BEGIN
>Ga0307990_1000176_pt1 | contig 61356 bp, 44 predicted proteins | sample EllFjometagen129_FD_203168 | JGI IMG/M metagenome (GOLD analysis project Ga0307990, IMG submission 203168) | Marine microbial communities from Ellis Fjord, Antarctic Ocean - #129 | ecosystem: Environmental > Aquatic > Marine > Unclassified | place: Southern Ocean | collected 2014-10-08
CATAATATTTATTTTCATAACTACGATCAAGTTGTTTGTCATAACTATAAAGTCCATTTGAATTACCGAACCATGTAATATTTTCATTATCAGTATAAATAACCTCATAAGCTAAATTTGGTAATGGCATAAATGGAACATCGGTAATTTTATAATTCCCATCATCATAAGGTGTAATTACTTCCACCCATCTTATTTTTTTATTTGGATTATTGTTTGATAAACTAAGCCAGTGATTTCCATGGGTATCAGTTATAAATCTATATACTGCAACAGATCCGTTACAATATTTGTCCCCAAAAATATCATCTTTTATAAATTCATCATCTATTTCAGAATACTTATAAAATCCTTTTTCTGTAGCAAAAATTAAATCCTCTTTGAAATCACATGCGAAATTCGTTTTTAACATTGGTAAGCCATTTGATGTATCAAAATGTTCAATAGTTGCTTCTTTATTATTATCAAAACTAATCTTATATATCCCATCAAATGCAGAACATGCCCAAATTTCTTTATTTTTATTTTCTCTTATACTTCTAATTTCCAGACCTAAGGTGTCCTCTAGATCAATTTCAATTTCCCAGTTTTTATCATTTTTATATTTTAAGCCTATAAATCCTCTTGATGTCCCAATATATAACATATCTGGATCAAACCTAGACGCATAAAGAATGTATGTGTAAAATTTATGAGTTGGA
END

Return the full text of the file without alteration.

>Ga0307990_1000176_pt1 | contig 61356 bp, 44 predicted proteins | sample EllFjometagen129_FD_203168 | JGI IMG/M metagenome (GOLD analysis project Ga0307990, IMG submission 203168) | Marine microbial communities from Ellis Fjord, Antarctic Ocean - #129 | ecosystem: Environmental > Aquatic > Marine > Unclassified | place: Southern Ocean | collected 2014-10-08
CATAATATTTATTTTCATAACTACGATCAAGTTGTTTGTCATAACTATAAAGTCCATTTGAATTACCGAACCATGTAATATTTTCATTATCAGTATAAATAACCTCATAAGCTAAATTTGGTAATGGCATAAATGGAACATCGGTAATTTTATAATTCCCATCATCATAAGGTGTAATTACTTCCACCCATCTTATTTTTTTATTTGGATTATTGTTTGATAAACTAAGCCAGTGATTTCCATGGGTATCAGTTATAAATCTATATACTGCAACAGATCCGTTACAATATTTGTCCCCAAAAATATCATCTTTTATAAATTCATCATCTATTTCAGAATACTTATAAAATCCTTTTTCTGTAGCAAAAATTAAATCCTCTTTGAAATCACATGCGAAATTCGTTTTTAACATTGGTAAGCCATTTGATGTATCAAAATGTTCAATAGTTGCTTCTTTATTATTATCAAAACTAATCTTATATATCCCATCAAATGCAGAACATGCCCAAATTTCTTTATTTTTATTTTCTCTTATACTTCTAATTTCCAGACCTAAGGTGTCCTCTAGATCAATTTCAATTTCCCAGTTTTTATCATTTTTATATTTTAAGCCTATAAATCCTCTTGATGTCCCAATATATAACATATCTGGATCAAACCTAGACGCATAAAGAATGTATGTGTAAAATTTATGAGTTGGA